• Jacksonville is the only team to allow a rushing touchdown in every game this season.

 

Trust: Charcandrick West (if Spencer Ware is out, than West will run into a situation to clear 20 touches in a game that the Chiefs should lead regardless of quarterback, plus he can be used in the passing game if the script should happen to go in reverse)

 

Bust: Blake Bortles (the only quarterbacks to finish above QB14 against the Chiefs has been Drew Brees and Ben Roethlisberger, a class of quarterbacks much higher than where Bortles is currently playing). Chris Ivory/T.J. Yeldon (no team runs less than the Jaguars because of their orbiting negative game script and on the road at Arrowhead isn’t a place where we can anticipate that offensive climate changing), Julius Thomas (the Chiefs have yet to allow an opposing tight end to reach double digit scoring on the season), Allen Robinson ( I understand holding your nose and starting him weekly as the targets are still there, but he’s yet to crack 75 yards receiving in any game or place inside of the top-30 over his past three weeks), Jeremy Maclin (even with the touchdown last week, Maclin had less than 50 yards through the air for the fourth time in five weeks and has more than five catches just one this season), Tyreek Hill (he’s caught two long touchdowns the past two weeks, but he’s still more on the watch list as he has more than two targets in just three games and ran just 15 routes last week)

 

Reasonable Return: Allen Hurns (he’s the one Jaguar I feel semi-decent about on the inside as Steven Nelson is beatable from the slot), Travis Kelce (without knowing the availability of Alex Smith, we still have a good idea on how the Chiefs will operate on offense as five players had three or more targets on Nick Foles’ 22 pass attempts with Kelce leading the way with five), Alex Smith/Nick Foles (given the large implied point total paired with the large spread, either Chief quarterback is on the board as a high QB2 this week)

 

 

Philadelphia vs. New York (NFC)

 

 

  • The Eagles are last in the league in offensive yards per game (256.3) over their past three games while the Giants rank 30th (296 yards per game).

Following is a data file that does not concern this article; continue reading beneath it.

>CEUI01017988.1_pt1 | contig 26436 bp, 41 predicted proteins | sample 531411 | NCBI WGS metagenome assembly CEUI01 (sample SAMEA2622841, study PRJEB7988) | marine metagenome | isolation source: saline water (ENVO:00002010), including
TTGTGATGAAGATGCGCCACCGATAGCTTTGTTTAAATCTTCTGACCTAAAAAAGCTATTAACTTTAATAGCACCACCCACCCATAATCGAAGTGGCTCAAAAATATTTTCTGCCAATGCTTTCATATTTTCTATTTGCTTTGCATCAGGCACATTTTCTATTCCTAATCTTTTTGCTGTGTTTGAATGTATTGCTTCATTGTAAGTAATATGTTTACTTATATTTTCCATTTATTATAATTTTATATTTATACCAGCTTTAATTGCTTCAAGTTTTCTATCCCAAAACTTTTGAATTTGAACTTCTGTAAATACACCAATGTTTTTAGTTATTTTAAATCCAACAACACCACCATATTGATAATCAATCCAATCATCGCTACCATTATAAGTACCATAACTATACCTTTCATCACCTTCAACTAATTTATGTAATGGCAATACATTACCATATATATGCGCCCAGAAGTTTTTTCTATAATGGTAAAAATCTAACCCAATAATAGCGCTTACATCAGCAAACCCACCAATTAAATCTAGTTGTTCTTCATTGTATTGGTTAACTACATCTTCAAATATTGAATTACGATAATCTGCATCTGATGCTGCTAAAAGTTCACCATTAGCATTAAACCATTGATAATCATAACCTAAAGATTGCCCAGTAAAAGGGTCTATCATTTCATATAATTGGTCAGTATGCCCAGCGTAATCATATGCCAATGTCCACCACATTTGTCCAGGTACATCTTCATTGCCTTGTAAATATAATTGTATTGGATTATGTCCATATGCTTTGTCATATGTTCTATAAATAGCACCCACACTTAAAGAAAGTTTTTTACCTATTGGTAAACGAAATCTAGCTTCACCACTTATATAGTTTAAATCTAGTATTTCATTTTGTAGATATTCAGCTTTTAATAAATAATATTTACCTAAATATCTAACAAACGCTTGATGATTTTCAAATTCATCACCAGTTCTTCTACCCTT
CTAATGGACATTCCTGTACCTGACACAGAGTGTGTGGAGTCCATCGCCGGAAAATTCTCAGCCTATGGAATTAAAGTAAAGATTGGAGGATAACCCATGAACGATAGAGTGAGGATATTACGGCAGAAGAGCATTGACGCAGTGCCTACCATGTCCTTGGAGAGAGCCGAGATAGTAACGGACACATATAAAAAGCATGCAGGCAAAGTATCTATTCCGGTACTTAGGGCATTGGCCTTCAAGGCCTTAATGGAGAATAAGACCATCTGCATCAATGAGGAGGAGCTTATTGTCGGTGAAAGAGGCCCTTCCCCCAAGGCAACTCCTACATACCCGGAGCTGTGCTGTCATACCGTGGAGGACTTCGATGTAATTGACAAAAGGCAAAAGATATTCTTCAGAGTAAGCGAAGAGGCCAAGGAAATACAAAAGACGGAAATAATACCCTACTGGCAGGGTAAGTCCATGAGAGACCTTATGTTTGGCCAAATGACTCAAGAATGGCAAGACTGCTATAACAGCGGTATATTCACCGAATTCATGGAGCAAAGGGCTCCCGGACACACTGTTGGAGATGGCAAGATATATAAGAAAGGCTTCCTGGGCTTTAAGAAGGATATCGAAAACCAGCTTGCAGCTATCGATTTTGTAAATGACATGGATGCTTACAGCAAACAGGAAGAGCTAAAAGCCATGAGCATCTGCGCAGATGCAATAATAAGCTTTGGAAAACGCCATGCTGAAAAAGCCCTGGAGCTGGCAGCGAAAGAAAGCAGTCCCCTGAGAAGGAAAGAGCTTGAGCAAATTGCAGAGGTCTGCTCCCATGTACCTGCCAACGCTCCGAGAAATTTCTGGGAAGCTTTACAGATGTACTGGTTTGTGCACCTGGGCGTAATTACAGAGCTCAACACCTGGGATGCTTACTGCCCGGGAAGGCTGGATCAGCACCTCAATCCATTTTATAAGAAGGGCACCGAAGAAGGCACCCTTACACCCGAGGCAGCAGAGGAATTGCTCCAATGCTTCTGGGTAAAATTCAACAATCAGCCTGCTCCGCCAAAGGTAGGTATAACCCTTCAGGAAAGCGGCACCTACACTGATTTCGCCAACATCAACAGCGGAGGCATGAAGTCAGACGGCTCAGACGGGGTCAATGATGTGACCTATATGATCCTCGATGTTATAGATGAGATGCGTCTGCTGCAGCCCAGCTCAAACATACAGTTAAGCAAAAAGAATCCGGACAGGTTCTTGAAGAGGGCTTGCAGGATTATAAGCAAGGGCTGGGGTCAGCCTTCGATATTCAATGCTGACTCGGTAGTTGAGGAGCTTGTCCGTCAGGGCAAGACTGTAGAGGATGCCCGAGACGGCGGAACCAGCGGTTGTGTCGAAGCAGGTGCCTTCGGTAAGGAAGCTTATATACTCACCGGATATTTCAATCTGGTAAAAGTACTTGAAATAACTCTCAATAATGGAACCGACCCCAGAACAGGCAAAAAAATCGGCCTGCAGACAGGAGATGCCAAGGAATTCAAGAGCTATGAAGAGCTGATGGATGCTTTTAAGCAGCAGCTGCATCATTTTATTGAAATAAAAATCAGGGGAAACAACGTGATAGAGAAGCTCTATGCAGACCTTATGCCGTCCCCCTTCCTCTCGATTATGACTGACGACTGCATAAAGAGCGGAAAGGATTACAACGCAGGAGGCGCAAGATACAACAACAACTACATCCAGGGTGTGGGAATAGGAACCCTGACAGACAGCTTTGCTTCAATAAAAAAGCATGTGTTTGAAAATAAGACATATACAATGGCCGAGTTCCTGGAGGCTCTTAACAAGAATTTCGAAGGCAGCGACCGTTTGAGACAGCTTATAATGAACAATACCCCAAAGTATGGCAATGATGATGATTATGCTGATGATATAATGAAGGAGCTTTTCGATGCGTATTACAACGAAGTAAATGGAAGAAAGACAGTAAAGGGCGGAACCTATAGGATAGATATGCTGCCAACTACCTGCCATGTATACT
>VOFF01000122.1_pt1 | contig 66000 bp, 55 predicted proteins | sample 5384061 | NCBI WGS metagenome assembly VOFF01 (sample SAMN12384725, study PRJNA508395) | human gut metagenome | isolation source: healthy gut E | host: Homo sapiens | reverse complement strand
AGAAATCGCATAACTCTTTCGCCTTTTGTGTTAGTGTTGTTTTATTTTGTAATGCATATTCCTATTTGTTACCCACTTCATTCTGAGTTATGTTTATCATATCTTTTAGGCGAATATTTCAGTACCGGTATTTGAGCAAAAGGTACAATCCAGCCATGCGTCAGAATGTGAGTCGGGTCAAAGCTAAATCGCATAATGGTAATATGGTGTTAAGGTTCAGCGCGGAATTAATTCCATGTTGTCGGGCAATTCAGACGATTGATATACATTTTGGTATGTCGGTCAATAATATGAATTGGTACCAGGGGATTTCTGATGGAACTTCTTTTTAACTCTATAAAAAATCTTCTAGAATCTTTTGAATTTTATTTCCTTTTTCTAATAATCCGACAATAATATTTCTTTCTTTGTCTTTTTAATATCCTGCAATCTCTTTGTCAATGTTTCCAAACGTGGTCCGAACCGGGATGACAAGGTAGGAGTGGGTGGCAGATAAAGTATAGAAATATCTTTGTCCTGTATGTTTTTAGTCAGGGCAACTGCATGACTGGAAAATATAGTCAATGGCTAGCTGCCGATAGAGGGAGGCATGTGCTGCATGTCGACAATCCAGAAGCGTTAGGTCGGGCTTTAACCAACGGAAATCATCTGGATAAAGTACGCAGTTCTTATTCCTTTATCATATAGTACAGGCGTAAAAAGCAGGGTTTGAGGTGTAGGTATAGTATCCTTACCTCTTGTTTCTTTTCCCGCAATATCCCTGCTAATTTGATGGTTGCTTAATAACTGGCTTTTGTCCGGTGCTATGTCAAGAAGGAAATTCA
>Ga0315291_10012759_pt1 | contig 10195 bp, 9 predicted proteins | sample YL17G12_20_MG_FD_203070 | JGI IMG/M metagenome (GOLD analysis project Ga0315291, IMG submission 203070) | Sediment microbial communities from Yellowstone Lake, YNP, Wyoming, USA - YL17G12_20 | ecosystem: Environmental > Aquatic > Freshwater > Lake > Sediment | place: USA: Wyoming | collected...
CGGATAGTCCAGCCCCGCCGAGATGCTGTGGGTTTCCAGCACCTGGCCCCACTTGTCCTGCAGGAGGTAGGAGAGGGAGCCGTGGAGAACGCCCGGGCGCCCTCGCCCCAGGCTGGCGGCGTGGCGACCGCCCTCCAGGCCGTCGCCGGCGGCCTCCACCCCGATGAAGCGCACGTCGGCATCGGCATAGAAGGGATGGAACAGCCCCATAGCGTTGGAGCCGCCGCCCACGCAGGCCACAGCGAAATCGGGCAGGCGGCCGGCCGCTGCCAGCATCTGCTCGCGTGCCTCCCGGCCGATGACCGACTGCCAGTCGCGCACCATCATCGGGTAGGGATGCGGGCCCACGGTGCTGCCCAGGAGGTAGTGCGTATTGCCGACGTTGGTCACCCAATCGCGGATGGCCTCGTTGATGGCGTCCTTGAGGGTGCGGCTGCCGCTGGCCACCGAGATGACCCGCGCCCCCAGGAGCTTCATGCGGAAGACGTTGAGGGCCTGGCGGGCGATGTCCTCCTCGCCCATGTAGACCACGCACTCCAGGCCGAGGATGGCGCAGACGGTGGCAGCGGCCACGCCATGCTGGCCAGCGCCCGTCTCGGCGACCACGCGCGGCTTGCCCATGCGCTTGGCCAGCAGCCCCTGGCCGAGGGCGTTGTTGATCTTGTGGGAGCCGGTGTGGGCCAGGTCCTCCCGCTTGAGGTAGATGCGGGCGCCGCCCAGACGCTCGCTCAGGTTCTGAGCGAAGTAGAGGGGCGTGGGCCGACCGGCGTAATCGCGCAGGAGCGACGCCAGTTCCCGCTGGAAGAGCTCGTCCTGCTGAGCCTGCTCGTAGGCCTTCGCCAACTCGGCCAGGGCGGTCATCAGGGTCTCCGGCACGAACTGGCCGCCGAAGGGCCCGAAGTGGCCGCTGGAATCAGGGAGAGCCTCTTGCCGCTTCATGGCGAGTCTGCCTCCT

• The Giants are averaging just 19.0 points per game (27th) after averaging 26.2 (4th) per game in 2015.
  • Just 20.4 percent of the offensive yardage gained by the Giants has been from rushing, the lowest rate in the league.
  • After rushing for 120 yards in Week 3, the Giants have rushed for 78, 43, 38 and 36 yards since.
  • Just 8.5 percent of Eli Manning‘s pass attempts have come from inside the red zone this season, the lowest rate for all starting quarterbacks.
  • The Giants are allowing 6.3 yards per pass attempt, the 4th best in the league.
  • Only Brock Osweiler (4.5 yards) has lower yards per pass attempt over the past two than Carson Wentz (4.8 yards) for quarterbacks that played both weeks.
  • Darren Sproles played 82 percent of the Week 8 snaps and handled 39 percent of the team touches, both season-highs.
  • Ryan Mathews has 71.4 percent of the Philadelphia backfield touches inside of the opponent’s 10-yard line while having just 36.4 percent outside.

 

Trust: Odell Beckham (the Eagles have defended boundary receivers well, but the two best ones they’ve faced so far in Antonio Brown and Dez Bryant have put up top-10 scoring weeks on them and Beckham is in that class)

 

Bust: Eli Manning (the Eagles have allowed just two quarterbacks reach double digit points and just one to pass for more than 275 yards against them although they really haven’t been tested by high-end competition, but we can’t suggest Eli qualifies as he has one top-12 scoring week on the season). Rashad Jennings (he’s totaled 40 rushing yards in his two games since returning), Sterling Shepard (after a hot start, Shepard hasn’t cracked the top-50 over his past four games), Ryan Mathews (you’re strictly chasing a touchdown at this stage by using him), Carson Wentz (he’s been QB23 or lower in each of his past three games while the Giants have held five of the seven quarterbacks they’ve faced in the back half of weekly scoring), Zach Ertz (he hasn’t had more than four targets in a game since returning in Week 5), Dorial Green-Beckham (he’s coming off a season high nine targets, but the Giants have been strong versus boundary receivers)

 

Reasonable Return: Darren Sproles (he appears to have taken over as the lead back and is a top-20 option while getting double digit rushing attempts to go along with his receiving ability), Jordan Matthews (his targets have been wildly inconsistent, but the best fantasy days to come through the air versus the Giants have been from interior options, allowing top-24 weeks to Tavon Austin, Randall Cobb, Jamison Crowder and Willie Snead)

 


Carolina vs. Los Angeles


 

  • Since returning from injury and Cam Newton‘s concussion, Jonathan Stewart has handled six of the eight rushing attempts inside the 10-yard line.
  • The Rams have faced 13 rushing attempts from inside their own 5-yard line, the second most in the league.
  • 44.9 percent of Stewart’s fantasy production is from touchdown production, the highest of all top-50 scorers.
  • Carolina is allowing 306 passing yards per game to opposing passers (sacks removed), the most in the league.